How you can help bring our seas back to life

Reusable cup Helping our seas with a reusable cup

Our seas are in crisis, but we can all be part of the solution...

Become a Friend of Marine Conservation Zones

We're working hard to secure a full network of Marine Conservation Zones (MCZs), but we need your help! Become a Friend of MCZs today to support our campaign for better protected seas and make your voice heard when the time comes. 

Say no to single use plastics

Marine litter kills over 1 million seabirds and 100,000 marine mammals every year. Over 80% of this marine debris is plastic. The problem might be global, but the solution starts at home. Start with the big 4, all can be replaced with a reusable version:
- Shopping bag
- Drinking water bottle
- Coffee Cup
- Straws

Almost 200,000 plastic bottles are bought every second around the world. Less than half of these are recycled. Think of the impact we could have if we all used a refillable bottle, said no to straws and carried a canvas bag...

Reduce, reuse and recycle as much as possible

Much of what we buy can be recycled. We're doing a good job of kitchen recycling - but remember the rest of the house too! Shampoo bottles, batteries and even old electrical equipment can be recycled.

Being out and about is no excuse to forget good habits. Keep an eye out for public recycling bins or take that plastic bottle home to recycle.

Check toiletries for microplastics

"Microplastics" are any plastics with a diameter of less than 5mm. This can be whole products (like nurdles or microbeads) or those created when larger plastic items already in the oceans fragment into smaller pieces. Microbeads are found in many toiletries and cosmetic products (toothpaste, face scrubs, make up) but are not caught during sewage treatment and so end up at sea. They have been found in fish destined for restaurants and even in the deep sea. Take the time to go through your bathroom cabinet and check the ingredients list for Polyethylene and  Polypropylene. You can find microbead-free alternatives in all major supermarkets and chemists.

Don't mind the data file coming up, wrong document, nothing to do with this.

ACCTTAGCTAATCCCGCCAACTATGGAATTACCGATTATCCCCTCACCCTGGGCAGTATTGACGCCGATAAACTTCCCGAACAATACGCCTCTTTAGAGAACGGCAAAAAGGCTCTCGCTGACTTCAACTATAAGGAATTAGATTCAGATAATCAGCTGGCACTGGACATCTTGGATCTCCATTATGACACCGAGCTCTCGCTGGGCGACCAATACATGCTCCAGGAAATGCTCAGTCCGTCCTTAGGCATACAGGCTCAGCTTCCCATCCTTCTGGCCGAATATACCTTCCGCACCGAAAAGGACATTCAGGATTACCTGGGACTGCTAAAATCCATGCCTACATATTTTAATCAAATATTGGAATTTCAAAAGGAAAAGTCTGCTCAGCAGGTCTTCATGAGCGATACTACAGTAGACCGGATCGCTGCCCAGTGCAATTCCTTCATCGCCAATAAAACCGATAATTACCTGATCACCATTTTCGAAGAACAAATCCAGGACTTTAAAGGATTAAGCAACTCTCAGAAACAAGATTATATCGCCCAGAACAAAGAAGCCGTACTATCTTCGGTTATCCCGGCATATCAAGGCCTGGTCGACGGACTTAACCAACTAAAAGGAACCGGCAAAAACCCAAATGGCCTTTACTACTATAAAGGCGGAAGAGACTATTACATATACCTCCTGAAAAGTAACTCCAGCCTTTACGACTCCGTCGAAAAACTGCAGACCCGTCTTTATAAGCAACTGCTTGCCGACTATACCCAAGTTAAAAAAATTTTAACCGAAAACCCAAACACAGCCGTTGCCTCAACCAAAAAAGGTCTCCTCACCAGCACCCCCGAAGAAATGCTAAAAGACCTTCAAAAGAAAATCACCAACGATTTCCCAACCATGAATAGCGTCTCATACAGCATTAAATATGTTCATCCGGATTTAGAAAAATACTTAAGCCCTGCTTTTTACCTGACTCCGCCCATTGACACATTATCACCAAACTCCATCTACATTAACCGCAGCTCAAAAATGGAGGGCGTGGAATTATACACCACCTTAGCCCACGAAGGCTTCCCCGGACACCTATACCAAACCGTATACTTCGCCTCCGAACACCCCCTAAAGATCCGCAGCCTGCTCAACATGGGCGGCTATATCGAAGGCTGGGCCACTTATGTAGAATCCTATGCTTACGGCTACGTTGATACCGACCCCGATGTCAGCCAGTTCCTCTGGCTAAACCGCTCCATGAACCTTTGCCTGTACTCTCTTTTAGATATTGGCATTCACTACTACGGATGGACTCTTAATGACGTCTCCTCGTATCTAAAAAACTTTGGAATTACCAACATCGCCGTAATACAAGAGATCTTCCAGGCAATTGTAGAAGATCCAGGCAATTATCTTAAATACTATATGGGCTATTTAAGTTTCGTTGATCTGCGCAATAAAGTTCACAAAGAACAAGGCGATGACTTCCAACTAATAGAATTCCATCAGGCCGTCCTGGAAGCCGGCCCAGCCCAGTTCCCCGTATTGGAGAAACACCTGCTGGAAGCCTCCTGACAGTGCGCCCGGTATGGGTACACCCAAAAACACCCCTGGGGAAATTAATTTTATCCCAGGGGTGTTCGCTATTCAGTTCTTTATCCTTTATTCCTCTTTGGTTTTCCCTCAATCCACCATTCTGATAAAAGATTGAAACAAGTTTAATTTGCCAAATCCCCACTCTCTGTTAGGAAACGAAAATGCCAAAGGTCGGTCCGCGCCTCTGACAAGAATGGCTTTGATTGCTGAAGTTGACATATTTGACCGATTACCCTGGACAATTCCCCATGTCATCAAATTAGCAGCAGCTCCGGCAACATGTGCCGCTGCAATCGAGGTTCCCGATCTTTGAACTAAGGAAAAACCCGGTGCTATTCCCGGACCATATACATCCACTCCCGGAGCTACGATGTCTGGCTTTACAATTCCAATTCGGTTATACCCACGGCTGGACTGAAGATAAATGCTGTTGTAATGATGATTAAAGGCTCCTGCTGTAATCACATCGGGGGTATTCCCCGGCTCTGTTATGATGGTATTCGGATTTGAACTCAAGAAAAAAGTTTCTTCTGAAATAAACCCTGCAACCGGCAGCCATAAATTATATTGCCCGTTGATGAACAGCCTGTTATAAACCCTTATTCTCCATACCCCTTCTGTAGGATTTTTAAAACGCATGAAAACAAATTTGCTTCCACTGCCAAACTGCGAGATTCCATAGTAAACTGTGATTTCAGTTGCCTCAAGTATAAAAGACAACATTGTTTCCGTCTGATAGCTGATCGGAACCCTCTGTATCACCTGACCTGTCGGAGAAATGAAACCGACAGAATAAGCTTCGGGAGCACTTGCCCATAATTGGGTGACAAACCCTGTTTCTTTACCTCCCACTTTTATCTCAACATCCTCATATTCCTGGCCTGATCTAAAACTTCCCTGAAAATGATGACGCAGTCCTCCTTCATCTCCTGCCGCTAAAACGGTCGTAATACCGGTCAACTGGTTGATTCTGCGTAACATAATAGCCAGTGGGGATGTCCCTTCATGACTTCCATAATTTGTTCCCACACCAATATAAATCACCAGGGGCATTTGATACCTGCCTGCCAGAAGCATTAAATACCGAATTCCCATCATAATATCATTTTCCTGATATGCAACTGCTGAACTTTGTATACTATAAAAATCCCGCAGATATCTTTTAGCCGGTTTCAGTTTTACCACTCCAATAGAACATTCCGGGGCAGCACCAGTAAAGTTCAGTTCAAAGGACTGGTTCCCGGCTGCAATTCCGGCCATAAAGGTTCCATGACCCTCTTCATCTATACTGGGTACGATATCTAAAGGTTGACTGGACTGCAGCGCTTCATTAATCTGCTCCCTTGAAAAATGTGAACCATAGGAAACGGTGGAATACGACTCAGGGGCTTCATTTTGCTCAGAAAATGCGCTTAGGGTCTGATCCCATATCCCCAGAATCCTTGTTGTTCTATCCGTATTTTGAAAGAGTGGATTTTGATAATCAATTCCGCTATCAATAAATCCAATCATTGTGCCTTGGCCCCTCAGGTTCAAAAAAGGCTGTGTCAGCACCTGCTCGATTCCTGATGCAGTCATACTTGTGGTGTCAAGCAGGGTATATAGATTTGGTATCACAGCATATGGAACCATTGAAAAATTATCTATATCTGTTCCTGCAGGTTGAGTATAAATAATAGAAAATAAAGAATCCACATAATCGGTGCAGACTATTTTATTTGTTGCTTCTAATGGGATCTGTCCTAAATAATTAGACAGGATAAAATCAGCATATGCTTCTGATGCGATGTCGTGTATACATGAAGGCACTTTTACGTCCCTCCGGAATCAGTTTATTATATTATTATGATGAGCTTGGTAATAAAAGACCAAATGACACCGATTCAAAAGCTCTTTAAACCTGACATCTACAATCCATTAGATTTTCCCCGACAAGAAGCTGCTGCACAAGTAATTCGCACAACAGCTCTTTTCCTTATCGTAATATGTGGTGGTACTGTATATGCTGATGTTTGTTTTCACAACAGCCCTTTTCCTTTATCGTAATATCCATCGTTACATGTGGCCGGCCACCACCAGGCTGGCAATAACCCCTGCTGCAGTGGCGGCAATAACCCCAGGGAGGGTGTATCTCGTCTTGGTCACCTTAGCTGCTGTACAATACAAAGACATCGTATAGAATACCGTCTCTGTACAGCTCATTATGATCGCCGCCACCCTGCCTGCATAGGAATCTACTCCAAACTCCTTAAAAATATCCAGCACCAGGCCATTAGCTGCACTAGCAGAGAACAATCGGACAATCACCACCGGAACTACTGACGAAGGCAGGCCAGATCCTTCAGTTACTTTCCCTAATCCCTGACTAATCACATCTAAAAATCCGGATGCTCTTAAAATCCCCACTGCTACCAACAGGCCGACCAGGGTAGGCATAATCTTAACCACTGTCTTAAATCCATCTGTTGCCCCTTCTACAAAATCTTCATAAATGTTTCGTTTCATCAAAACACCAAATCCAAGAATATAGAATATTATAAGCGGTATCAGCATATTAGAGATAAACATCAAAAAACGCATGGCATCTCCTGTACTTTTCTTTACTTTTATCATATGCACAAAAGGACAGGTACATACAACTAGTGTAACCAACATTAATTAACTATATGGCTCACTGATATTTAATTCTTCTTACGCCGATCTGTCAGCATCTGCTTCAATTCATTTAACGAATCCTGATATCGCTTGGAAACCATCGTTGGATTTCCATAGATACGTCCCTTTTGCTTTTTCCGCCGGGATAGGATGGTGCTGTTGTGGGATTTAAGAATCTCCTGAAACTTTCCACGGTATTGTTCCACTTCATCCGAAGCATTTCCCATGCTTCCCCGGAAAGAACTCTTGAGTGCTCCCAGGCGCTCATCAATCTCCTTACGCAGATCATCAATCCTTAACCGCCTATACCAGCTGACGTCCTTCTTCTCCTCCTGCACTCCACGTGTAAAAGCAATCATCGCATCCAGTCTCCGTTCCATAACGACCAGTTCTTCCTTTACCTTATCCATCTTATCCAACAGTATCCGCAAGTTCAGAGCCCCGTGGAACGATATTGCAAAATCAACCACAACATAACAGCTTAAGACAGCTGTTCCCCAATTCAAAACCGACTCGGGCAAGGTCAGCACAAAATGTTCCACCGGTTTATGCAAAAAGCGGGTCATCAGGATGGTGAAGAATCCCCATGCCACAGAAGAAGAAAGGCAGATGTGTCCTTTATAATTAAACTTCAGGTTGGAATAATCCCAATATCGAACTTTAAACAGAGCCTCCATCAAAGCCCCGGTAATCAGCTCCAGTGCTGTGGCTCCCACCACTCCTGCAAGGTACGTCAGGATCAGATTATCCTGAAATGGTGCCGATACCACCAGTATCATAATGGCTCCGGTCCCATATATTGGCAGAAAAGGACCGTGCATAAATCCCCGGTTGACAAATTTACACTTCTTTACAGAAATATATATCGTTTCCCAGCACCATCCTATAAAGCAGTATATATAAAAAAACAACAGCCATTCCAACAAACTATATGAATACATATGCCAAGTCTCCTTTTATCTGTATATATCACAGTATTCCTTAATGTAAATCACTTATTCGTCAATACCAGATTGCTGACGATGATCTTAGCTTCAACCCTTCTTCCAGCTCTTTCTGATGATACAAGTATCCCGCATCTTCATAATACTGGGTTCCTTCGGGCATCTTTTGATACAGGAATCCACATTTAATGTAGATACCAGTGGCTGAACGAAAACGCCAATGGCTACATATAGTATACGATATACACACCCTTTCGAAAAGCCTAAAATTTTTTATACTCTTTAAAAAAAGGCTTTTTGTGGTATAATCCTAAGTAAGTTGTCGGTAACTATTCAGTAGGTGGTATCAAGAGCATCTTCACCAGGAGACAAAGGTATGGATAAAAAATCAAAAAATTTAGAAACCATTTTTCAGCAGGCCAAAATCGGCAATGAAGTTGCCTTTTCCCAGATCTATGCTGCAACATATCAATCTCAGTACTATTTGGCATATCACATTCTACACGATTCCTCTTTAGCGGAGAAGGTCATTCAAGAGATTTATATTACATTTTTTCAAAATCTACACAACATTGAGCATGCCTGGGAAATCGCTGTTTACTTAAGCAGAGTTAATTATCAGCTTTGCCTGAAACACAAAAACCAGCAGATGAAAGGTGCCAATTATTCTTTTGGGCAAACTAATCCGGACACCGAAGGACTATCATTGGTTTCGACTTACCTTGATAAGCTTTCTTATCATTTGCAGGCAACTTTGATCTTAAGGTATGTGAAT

Use environmentally friendly detergents

Most washing detergents contain phosphates which can be damaging to freshwater and marine animals and lead to poor water quality in our rivers, lakes and estuaries. When you're shopping, check the labels on your products and whilst you're doing the washing, wash at a lower temperature.

Buy local and sustainably caught fish

Buying locally caught fish not only means a fresher product and support for your local fishing fleet, but it dramatically reduces the carbon footprint of your meal. Try to opt for sustainably caught fish - that means fish that are caught using the least damaging methods and are fished within biological limits. Avoid deep water fish such as the orange roughy.

Don’t buy ornaments or jewellery made from marine creatures

Never buy any souvenirs that have dried sea creatures (starfish, seahorses, coral, sponges or shells) stuck on them: often these are endangered species. Over 100 million (100,000,000) wild seahorses are removed from the oceans each year for sale, medicine and ornaments. Report any sales of dried sea creatures to illegaltrade@theseahorsetrust.org .

Take care of our beaches

In the last 15 years the amount of litter on our beaches has almost doubled. The problem can seem overwhelming, but we can all play our part. As well as taking your litter home with you, why not join in on a beach clean?

Good habits start at home and all drains lead to the sea! Be sure to never flush wet wipes, cotton buds or any litter - only the 3 Ps (pee, poo, paper) should go down the loo.

Volunteer for the sea

Contact your local Wildlife Trust to find out how you can get involved in bringing our seas back to life.

Leave a legacy

Please contact us to discuss how your legacy can support vital conservation projects around the UK. 

Join your local Wildlife Trust

Become a member of your local Wildlife Trust and support conservation near to you.

Thank you for your support!

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